A New Transcutaneous Bidirectional Communication for Monitoring Implanted Artificial Heart Using the Human Body as a Conductive Medium

Eiji Okamoto, Yoshikuni Kato, Kazuyuki Seino, Hidekazu Miura, Yasuyuki Shiraishi, Tomoyuki Yambe, Yoshinori Mitamura

Research output: Contribution to journalArticle

14 Citations (Scopus)

Abstract

A transcutaneous communication system (TCS) is a key technology for monitoring and controlling artificial hearts and other artificial organs in the body. In this study, we developed a new TCS that uses the human body as a conductive medium. Direct data exchange provides a higher level of communication security compared to that of wireless methods without physical constraints such as an external wire. The external and internal units of the new TCS each consist mainly of a data transmitter and a data receiver. The data transmitter has an amplitude shift keying (ASK) modulator (carrier frequencies: 4 and 10MHz) and an electrode. The ASK-modulated data current is led into the body through the electrode, and it flows back to the energy source through the body, the data receiver, and the earth ground that includes all conductors and dielectrics in the environment that are in close proximity to the patient. Performance of the TCS was evaluated by a communication test on the surface of the human body and in an animal experiment using a goat. The TCS was able to transmit data concurrently for 4 weeks between everywhere on the surface of the body and everywhere inside the body under full-duplex communication at a transmission rate of 115kbps. The power consumption of each TCS unit was 125mW with an ASK-modulated current of 7mA (root-mean-square). While further study is required to secure its safety, the newly developed TCS has promise to be a next-generation transcutaneous communication device.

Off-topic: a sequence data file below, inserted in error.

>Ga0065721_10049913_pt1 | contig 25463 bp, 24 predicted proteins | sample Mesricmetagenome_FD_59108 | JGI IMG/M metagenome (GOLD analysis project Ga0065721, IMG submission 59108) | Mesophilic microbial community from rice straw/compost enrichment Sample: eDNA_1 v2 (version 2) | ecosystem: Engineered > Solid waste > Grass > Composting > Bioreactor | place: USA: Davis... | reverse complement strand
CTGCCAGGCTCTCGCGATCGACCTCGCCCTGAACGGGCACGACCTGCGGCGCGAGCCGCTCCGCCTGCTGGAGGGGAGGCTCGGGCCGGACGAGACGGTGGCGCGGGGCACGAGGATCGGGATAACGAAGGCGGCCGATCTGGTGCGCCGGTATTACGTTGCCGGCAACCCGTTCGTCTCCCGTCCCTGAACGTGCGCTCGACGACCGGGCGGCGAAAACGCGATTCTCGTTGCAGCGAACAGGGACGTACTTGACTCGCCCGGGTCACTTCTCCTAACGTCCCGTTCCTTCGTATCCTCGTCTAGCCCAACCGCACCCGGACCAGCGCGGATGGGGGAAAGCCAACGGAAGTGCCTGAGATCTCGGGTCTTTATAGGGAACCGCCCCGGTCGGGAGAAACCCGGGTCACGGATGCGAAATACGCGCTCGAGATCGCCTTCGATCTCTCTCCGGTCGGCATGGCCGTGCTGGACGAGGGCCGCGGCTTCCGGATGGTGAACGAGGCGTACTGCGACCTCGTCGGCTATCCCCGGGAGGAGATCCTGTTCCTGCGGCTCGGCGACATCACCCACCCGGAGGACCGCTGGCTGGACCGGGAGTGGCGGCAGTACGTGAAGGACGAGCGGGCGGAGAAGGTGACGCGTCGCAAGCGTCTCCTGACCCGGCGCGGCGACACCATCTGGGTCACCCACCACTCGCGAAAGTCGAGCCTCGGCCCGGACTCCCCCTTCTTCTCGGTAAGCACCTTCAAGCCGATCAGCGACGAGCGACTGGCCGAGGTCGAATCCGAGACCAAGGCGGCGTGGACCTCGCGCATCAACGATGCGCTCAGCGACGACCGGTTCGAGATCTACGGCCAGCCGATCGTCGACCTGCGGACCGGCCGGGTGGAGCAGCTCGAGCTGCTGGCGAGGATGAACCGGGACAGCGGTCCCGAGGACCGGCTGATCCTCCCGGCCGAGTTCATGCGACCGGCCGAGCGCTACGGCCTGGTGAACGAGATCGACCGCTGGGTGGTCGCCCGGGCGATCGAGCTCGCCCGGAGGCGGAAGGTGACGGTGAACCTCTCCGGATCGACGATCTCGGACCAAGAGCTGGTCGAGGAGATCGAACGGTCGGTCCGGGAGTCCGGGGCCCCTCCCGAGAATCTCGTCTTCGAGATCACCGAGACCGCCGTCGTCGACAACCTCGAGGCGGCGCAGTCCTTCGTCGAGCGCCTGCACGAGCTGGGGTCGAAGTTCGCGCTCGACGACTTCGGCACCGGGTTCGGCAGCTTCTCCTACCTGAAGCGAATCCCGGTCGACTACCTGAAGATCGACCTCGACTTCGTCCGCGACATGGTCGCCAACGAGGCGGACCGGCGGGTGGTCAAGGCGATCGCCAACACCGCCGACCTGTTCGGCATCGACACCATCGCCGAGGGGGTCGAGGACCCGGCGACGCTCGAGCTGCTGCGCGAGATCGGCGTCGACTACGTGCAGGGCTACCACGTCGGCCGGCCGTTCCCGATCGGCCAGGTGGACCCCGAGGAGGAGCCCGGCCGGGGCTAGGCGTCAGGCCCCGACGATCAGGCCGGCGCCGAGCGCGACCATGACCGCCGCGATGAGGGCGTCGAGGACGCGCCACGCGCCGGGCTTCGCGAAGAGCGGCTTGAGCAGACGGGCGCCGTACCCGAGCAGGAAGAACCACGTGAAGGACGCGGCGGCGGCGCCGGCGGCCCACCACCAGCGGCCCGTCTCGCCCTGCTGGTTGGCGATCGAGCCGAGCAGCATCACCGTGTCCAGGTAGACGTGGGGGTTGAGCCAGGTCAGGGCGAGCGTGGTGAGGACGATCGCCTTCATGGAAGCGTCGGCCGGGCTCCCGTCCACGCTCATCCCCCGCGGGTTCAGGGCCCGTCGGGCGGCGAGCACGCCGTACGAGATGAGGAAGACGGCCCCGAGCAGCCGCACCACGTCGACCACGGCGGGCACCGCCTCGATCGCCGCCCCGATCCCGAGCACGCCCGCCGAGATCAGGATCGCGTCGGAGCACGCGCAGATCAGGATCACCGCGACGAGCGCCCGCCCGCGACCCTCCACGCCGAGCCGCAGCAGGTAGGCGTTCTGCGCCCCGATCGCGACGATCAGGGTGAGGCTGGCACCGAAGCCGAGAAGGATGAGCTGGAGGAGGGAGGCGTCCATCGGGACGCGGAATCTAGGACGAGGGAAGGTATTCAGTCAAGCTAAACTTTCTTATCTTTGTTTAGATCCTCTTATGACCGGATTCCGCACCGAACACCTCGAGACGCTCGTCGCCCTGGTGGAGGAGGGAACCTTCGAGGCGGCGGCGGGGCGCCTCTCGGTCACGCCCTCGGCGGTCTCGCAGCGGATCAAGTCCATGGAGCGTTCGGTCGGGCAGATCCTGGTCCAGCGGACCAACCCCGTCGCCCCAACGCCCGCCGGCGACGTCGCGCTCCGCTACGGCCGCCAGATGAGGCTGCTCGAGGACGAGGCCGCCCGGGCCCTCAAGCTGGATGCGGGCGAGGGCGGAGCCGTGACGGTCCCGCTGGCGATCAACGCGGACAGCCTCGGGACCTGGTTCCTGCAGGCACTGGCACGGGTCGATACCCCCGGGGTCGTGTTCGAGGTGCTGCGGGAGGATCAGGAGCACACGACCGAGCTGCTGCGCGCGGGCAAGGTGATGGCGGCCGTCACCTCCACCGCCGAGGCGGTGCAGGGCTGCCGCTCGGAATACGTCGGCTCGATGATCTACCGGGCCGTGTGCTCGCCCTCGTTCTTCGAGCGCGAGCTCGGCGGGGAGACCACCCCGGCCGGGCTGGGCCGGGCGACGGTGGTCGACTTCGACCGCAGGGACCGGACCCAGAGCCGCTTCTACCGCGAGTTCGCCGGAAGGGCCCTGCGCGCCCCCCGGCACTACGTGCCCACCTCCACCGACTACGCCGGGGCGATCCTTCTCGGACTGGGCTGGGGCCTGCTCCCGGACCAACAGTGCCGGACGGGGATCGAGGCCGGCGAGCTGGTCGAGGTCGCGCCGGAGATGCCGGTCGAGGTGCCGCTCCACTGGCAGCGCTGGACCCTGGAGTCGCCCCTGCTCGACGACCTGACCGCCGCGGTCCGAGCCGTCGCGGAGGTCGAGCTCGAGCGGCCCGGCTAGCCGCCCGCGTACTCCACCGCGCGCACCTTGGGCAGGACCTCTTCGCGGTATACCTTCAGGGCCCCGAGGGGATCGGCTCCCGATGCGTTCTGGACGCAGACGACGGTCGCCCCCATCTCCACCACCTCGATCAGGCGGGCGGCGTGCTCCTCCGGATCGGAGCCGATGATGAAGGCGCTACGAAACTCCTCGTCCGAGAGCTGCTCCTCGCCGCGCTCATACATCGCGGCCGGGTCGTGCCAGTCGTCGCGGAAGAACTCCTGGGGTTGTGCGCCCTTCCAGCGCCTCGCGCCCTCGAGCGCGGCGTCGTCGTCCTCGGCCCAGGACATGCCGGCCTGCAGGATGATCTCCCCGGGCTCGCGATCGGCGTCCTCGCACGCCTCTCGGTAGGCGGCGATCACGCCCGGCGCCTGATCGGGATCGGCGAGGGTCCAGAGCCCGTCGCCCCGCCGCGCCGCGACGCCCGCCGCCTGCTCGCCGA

Original languageEnglish
Pages (from-to)852-858
Number of pages7
JournalArtificial Organs
Volume36
Issue number10
DOIs
Publication statusPublished - 2012 Oct 1

Keywords

  • Artificial heart
  • Intrabody communication
  • Monitoring
  • Transcutaneous communication
  • Ventricular assist device

ASJC Scopus subject areas

  • Bioengineering
  • Medicine (miscellaneous)
  • Biomaterials
  • Biomedical Engineering

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